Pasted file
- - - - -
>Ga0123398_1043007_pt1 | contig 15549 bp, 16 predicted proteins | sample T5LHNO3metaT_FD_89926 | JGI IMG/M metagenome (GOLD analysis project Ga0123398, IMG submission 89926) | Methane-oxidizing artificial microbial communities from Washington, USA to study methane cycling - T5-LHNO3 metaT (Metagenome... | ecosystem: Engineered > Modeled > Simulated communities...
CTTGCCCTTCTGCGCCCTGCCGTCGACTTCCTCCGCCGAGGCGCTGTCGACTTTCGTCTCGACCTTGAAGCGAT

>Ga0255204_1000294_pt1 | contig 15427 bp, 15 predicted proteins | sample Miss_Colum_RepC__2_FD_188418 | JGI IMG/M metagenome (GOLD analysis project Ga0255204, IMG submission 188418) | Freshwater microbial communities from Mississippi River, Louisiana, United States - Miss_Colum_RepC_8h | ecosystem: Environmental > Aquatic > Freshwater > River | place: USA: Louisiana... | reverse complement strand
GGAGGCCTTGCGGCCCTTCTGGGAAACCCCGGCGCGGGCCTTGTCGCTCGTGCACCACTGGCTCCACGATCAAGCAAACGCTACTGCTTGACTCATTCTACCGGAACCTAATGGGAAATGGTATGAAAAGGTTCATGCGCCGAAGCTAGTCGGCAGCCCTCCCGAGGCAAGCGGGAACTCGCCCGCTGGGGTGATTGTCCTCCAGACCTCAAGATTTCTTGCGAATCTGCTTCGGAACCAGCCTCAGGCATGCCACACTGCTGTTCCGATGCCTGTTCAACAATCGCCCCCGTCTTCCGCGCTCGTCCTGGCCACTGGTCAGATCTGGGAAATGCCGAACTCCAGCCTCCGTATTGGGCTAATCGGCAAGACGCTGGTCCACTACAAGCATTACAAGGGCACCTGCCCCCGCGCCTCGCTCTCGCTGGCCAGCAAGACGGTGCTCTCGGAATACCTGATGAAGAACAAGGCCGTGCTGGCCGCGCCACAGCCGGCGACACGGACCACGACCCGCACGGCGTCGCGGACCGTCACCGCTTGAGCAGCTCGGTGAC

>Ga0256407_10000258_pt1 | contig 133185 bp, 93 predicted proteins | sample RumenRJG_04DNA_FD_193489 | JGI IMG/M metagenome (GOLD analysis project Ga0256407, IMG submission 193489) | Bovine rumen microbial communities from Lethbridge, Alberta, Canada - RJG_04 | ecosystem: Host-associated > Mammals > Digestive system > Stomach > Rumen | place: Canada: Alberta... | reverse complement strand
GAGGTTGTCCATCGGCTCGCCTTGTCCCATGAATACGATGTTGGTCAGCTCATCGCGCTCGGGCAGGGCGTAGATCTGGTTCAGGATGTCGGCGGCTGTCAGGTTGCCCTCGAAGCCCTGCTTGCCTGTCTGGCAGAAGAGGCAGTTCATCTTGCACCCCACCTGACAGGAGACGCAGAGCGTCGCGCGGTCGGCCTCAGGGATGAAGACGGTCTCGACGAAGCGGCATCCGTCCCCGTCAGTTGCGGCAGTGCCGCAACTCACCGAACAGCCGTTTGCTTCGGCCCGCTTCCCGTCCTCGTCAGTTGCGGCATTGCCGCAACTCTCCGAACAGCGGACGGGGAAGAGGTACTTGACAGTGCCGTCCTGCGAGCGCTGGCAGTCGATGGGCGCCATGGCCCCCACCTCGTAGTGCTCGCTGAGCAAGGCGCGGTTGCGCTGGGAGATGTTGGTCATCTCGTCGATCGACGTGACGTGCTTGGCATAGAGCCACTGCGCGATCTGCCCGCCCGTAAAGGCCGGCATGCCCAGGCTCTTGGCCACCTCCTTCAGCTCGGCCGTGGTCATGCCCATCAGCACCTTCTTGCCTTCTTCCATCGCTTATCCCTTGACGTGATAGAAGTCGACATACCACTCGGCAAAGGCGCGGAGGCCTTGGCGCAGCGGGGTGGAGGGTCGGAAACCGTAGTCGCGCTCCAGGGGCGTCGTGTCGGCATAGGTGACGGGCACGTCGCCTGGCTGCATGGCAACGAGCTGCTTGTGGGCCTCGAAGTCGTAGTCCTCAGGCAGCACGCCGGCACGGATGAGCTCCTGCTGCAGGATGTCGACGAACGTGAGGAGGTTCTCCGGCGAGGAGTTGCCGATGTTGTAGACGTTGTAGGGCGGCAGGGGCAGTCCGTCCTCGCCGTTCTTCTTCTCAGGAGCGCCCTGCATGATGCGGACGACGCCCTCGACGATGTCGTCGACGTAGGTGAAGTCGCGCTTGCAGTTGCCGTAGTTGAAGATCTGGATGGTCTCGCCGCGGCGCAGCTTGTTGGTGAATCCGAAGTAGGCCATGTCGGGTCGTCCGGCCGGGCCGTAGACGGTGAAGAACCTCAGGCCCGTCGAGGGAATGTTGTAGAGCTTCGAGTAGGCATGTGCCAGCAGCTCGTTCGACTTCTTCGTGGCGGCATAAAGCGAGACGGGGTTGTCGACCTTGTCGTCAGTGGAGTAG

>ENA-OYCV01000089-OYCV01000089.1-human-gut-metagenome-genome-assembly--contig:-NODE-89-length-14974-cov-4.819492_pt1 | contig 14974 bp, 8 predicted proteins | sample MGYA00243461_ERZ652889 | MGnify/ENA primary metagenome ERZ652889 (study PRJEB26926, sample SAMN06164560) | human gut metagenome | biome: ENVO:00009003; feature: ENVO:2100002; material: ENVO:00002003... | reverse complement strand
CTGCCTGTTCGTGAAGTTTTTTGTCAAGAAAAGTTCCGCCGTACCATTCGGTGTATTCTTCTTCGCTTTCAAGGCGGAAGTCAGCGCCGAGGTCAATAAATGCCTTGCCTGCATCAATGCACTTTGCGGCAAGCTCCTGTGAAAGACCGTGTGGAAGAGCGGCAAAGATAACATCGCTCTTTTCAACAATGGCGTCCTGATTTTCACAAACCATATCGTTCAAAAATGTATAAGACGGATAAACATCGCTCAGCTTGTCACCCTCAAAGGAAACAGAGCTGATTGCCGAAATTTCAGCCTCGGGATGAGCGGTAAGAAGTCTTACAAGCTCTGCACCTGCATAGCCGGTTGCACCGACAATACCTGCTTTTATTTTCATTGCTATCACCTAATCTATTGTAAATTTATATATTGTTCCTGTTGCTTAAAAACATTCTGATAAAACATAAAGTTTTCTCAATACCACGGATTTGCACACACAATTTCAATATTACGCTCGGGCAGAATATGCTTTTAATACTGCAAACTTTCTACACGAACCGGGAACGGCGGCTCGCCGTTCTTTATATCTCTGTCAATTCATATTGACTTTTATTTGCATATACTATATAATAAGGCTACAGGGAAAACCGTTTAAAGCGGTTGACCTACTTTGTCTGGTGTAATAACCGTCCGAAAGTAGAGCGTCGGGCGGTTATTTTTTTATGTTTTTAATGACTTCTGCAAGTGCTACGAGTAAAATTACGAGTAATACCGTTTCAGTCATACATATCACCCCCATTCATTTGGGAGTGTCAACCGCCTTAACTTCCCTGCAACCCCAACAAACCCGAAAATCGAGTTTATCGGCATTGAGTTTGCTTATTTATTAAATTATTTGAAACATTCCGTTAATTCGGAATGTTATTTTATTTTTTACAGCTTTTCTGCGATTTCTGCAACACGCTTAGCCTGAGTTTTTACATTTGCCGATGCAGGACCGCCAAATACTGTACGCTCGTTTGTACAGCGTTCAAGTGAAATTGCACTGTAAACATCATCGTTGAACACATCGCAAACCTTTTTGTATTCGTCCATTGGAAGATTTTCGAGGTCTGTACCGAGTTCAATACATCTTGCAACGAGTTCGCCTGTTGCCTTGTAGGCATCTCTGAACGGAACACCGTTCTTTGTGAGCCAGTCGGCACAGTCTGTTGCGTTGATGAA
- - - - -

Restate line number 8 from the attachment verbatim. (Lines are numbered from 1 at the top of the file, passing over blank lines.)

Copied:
CTGCCTGTTCGTGAAGTTTTTTGTCAAGAAAAGTTCCGCCGTACCATTCGGTGTATTCTTCTTCGCTTTCAAGGCGGAAGTCAGCGCCGAGGTCAATAAATGCCTTGCCTGCATCAATGCACTTTGCGGCAAGCTCCTGTGAAAGACCGTGTGGAAGAGCGGCAAAGATAACATCGCTCTTTTCAACAATGGCGTCCTGATTTTCACAAACCATATCGTTCAAAAATGTATAAGACGGATAAACATCGCTCAGCTTGTCACCCTCAAAGGAAACAGAGCTGATTGCCGAAATTTCAGCCTCGGGATGAGCGGTAAGAAGTCTTACAAGCTCTGCACCTGCATAGCCGGTTGCACCGACAATACCTGCTTTTATTTTCATTGCTATCACCTAATCTATTGTAAATTTATATATTGTTCCTGTTGCTTAAAAACATTCTGATAAAACATAAAGTTTTCTCAATACCACGGATTTGCACACACAATTTCAATATTACGCTCGGGCAGAATATGCTTTTAATACTGCAAACTTTCTACACGAACCGGGAACGGCGGCTCGCCGTTCTTTATATCTCTGTCAATTCATATTGACTTTTATTTGCATATACTATATAATAAGGCTACAGGGAAAACCGTTTAAAGCGGTTGACCTACTTTGTCTGGTGTAATAACCGTCCGAAAGTAGAGCGTCGGGCGGTTATTTTTTTATGTTTTTAATGACTTCTGCAAGTGCTACGAGTAAAATTACGAGTAATACCGTTTCAGTCATACATATCACCCCCATTCATTTGGGAGTGTCAACCGCCTTAACTTCCCTGCAACCCCAACAAACCCGAAAATCGAGTTTATCGGCATTGAGTTTGCTTATTTATTAAATTATTTGAAACATTCCGTTAATTCGGAATGTTATTTTATTTTTTACAGCTTTTCTGCGATTTCTGCAACACGCTTAGCCTGAGTTTTTACATTTGCCGATGCAGGACCGCCAAATACTGTACGCTCGTTTGTACAGCGTTCAAGTGAAATTGCACTGTAAACATCATCGTTGAACACATCGCAAACCTTTTTGTATTCGTCCATTGGAAGATTTTCGAGGTCTGTACCGAGTTCAATACATCTTGCAACGAGTTCGCCTGTTGCCTTGTAGGCATCTCTGAACGGAACACCGTTCTTTGTGAGCCAGTCGGCACAGTCTGTTGCGTTGATGAA